ps - I love my word verification - emoofer!

Shelly B said...

Love those thoughts! That used to be me, over thinking my comments and then often times not commenting at all. Now, if I read it, I comment, even if it's just an "attaboy!"

Miriam said...

It is so very refreshing to read your thoughts about commenting today. At my kids' school, each class has a blog, and it seems that teachers have a hard time getting kids and parents commenting. I think maybe this is because it's all taken a bit seriously - like, if you don't have something positive, constructive, and pedagogically sound to say then you're not helping. But often, the only thing I want to say is "how awesome are you!!?!?! I love what you have done there!". So from now on, I'm going to do that :-)

Bibliovore said...

Thanks for writing this! I think I fall into all these traps, and one more: I'm often so far behind on my blog reading (days, if not weeks, and sometimes *cough* months) that by the time I get to reading it, I tell myself that it's all been said already. What I forget is, not by me.

I really fell down on this particular Comment Challenge, for a variety of reasons. A good couple of days initially and then . . . nothing. But I'm going to use that to inspire myself to do better.

The1stdaughter said...

Definitely hearing you on this one! I'm awful at over-thinking and writing way too much...here I go...

Thanks!

Madigan McGillicuddy said...

Bravo! Excellent post, and excellent points. I think you really hit the nail on the head, in terms of "setting the bar too high" Yes, yes, yes, it is absolutely true. Look around at the rest of the Internet, people! If you're a book blogger, you are probably already far more witty and urbane than 90% of the Internet.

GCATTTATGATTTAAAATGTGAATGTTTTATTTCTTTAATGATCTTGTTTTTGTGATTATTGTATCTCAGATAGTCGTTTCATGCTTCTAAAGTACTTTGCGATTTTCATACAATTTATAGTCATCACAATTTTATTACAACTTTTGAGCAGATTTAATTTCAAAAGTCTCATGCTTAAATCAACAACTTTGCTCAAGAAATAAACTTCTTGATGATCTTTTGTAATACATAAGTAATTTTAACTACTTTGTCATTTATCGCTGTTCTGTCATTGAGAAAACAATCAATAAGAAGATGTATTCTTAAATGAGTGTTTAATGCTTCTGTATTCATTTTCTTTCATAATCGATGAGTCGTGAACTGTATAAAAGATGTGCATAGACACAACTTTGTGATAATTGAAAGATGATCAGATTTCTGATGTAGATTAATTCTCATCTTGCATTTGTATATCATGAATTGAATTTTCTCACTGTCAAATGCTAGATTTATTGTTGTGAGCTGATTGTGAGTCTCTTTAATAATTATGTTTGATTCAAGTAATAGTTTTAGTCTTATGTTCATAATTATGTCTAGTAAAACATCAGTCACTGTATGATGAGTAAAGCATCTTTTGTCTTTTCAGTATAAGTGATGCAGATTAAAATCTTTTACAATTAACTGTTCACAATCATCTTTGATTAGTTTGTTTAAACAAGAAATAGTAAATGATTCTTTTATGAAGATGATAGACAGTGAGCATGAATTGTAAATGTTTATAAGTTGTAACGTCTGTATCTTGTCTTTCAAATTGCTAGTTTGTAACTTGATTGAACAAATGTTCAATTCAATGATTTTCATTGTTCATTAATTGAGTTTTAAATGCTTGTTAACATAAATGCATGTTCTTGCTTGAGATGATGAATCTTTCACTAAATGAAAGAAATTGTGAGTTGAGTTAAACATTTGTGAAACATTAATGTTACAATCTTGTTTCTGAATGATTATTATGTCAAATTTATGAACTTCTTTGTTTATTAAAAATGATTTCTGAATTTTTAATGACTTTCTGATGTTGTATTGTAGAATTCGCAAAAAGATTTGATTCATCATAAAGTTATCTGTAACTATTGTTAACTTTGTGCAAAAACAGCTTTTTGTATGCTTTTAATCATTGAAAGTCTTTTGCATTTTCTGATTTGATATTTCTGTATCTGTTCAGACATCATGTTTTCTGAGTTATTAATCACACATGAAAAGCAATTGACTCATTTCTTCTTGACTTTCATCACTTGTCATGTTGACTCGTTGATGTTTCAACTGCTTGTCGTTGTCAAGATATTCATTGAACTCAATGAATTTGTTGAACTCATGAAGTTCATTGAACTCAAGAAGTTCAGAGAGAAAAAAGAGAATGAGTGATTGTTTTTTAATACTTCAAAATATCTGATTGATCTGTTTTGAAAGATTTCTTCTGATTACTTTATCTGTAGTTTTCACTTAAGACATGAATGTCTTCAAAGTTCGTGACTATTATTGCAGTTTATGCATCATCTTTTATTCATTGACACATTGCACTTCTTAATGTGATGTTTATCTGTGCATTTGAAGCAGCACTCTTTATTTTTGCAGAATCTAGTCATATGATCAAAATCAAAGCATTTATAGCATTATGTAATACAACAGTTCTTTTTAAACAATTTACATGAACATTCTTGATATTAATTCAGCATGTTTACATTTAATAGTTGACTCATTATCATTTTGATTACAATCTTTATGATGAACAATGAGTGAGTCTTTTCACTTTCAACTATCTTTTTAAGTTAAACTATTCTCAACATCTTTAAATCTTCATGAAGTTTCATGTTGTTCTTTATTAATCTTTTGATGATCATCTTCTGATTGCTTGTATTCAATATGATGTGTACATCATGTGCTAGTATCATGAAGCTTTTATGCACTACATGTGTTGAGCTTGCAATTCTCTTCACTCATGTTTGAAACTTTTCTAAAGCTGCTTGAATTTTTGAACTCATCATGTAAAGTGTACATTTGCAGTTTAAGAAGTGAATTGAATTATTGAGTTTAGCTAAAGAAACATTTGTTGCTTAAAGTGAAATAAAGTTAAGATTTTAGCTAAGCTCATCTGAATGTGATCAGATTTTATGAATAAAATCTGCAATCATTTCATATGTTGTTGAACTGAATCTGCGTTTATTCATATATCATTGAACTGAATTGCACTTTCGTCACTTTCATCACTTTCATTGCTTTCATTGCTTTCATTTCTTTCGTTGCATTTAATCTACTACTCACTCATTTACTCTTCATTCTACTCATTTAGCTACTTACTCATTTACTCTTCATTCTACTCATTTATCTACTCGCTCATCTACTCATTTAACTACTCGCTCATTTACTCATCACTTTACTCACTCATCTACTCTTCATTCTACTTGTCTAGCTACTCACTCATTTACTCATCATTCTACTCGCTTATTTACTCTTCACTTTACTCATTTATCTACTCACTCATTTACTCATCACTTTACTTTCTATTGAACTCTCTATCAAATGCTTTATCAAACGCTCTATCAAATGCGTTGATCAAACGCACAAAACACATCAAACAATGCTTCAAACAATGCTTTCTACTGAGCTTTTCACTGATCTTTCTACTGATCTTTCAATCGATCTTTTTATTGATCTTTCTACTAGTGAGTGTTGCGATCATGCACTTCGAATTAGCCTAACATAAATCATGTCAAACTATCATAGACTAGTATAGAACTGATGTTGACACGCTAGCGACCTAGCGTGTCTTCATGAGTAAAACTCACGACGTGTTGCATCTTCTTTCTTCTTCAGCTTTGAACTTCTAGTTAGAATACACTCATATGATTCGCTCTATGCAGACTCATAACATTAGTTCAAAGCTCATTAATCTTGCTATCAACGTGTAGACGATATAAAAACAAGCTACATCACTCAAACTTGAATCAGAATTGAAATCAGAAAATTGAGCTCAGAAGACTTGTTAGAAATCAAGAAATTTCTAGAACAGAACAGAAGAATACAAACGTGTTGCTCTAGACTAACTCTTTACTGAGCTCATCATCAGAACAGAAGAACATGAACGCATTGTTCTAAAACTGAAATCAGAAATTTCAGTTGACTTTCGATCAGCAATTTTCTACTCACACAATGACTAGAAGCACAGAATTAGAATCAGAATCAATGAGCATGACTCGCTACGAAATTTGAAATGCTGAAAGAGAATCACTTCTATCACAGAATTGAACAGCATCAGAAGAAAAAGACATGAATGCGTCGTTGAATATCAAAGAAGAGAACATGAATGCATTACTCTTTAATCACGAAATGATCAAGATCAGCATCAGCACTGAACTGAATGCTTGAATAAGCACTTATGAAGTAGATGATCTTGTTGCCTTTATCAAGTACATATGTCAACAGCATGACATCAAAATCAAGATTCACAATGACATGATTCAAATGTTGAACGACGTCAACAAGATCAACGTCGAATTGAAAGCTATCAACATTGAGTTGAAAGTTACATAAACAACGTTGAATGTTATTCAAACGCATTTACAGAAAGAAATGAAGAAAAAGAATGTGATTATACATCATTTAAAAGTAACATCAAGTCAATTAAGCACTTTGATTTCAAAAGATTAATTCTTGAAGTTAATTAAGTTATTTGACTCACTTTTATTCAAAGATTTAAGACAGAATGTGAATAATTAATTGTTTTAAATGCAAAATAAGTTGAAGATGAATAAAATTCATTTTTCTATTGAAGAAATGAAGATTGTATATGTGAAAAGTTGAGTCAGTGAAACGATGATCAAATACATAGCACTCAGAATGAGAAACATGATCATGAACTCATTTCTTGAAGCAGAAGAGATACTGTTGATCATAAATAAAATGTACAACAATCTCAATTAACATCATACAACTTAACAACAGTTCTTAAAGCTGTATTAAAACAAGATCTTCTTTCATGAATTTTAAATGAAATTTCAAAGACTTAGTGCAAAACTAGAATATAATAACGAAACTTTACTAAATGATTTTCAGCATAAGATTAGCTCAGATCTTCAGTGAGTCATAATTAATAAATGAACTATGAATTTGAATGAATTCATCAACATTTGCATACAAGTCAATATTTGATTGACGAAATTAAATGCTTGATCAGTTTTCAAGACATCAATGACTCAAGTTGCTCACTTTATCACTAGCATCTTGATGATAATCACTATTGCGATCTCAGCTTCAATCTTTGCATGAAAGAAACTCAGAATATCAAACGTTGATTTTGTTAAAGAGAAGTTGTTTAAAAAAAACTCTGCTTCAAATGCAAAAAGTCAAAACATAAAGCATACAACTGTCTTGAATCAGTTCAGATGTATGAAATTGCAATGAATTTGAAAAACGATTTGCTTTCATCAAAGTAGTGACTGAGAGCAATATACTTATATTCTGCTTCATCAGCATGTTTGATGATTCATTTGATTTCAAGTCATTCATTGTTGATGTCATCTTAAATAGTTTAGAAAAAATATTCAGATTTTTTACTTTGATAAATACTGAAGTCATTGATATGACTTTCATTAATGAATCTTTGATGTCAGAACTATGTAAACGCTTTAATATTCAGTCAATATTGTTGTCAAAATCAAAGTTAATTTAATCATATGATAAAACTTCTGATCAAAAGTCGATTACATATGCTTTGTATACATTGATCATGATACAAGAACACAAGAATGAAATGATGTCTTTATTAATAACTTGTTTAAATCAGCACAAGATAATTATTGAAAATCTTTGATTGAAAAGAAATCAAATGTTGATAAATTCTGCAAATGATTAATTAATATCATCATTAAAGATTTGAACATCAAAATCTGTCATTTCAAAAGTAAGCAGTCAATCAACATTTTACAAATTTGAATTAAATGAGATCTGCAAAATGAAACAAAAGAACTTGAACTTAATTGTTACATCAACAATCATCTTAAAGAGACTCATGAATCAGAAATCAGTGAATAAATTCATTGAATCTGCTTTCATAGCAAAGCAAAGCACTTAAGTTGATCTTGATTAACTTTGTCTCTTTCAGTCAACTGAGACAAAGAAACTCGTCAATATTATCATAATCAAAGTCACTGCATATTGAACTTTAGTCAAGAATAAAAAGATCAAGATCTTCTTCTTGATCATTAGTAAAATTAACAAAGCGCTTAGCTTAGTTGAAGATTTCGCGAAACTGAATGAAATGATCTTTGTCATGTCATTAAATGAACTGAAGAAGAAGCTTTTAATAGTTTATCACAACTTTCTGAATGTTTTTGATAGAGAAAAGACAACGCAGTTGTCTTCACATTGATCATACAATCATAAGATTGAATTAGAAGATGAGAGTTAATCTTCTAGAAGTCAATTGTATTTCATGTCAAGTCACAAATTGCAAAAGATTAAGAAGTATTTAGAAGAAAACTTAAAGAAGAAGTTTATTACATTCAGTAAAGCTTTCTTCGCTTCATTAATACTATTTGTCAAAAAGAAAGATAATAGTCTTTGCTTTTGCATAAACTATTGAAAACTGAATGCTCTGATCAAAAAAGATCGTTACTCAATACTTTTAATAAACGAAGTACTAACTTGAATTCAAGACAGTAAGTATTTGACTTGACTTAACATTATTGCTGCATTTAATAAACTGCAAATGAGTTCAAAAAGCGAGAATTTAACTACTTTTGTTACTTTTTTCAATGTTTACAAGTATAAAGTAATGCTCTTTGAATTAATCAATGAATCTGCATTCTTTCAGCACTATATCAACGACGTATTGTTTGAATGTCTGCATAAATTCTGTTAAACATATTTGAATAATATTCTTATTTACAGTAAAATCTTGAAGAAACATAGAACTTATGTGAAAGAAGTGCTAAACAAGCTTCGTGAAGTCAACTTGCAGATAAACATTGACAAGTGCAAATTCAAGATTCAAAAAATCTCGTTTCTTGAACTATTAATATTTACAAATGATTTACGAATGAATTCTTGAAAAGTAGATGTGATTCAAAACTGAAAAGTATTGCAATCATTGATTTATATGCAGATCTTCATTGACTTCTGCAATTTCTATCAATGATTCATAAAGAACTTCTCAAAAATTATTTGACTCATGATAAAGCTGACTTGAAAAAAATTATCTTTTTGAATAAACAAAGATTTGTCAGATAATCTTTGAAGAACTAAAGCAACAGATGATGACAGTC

MillyMarie said...

This is kind of ironic in a way since I currently have Zombieland on my TV in the background. Hmmm.

I'm so bummed out I missed the comment challenge. That was my favorite challenge last year, but this is *really* helpful. I'm saving it to bookmarks and am going to pass it along. :D

I also cannot read any comments on Yahoo/YouTube anymore it's crazy insane and well sad.

Alison Stevens said...

Great insight. I tend to over-think my comments. Either that, or Blogger takes too long, so I give up before they actually post.

twowritingteachers said...

Thanks for this post. Comments fuel me as a writer and they make me pause and think as a reader. It's a win-win deal. :)
Ruth

Alex said...

I try to just post a comment without too much fanfare, but I do look for spelling errors. The Comment Challenge was a great experience, but I have noticed comments have really fallen off since it ended. That is really too bad. I was away for a few days but decided when I came back to do the 5 comments a day unofficially. Thank you for starting something very positive for me.

Jenn said...

I'm so guilty! Thanks for the reminder.

rissa said...

Just the other day, I was having this discussion. I will be more mindful to leave a comment. Thanks for the post!

D.A. Tyo said...

I've already backspaced on three sentences! Oops. Make that four. Thanks for this reminder. I hear you. :)

Marjorie said...

Thank you for this - I know as a blogger how much I love, love, love getting comments, even if,as you say, it's just a hello, I read this - and it has meant that I have discovered some amazing blogs - as has reading comments on other people's blogs. And your comment on my post, brought me straight here... 'nuff said :-)

Pen and Ink said...

Whenever I post a comment on a blog, I start with one of the following:

"I'm into 1st Person Present, how about you?"

"You got a nice set of vowels."

"My POV or yours?"

Sincerely,
Literary Lothario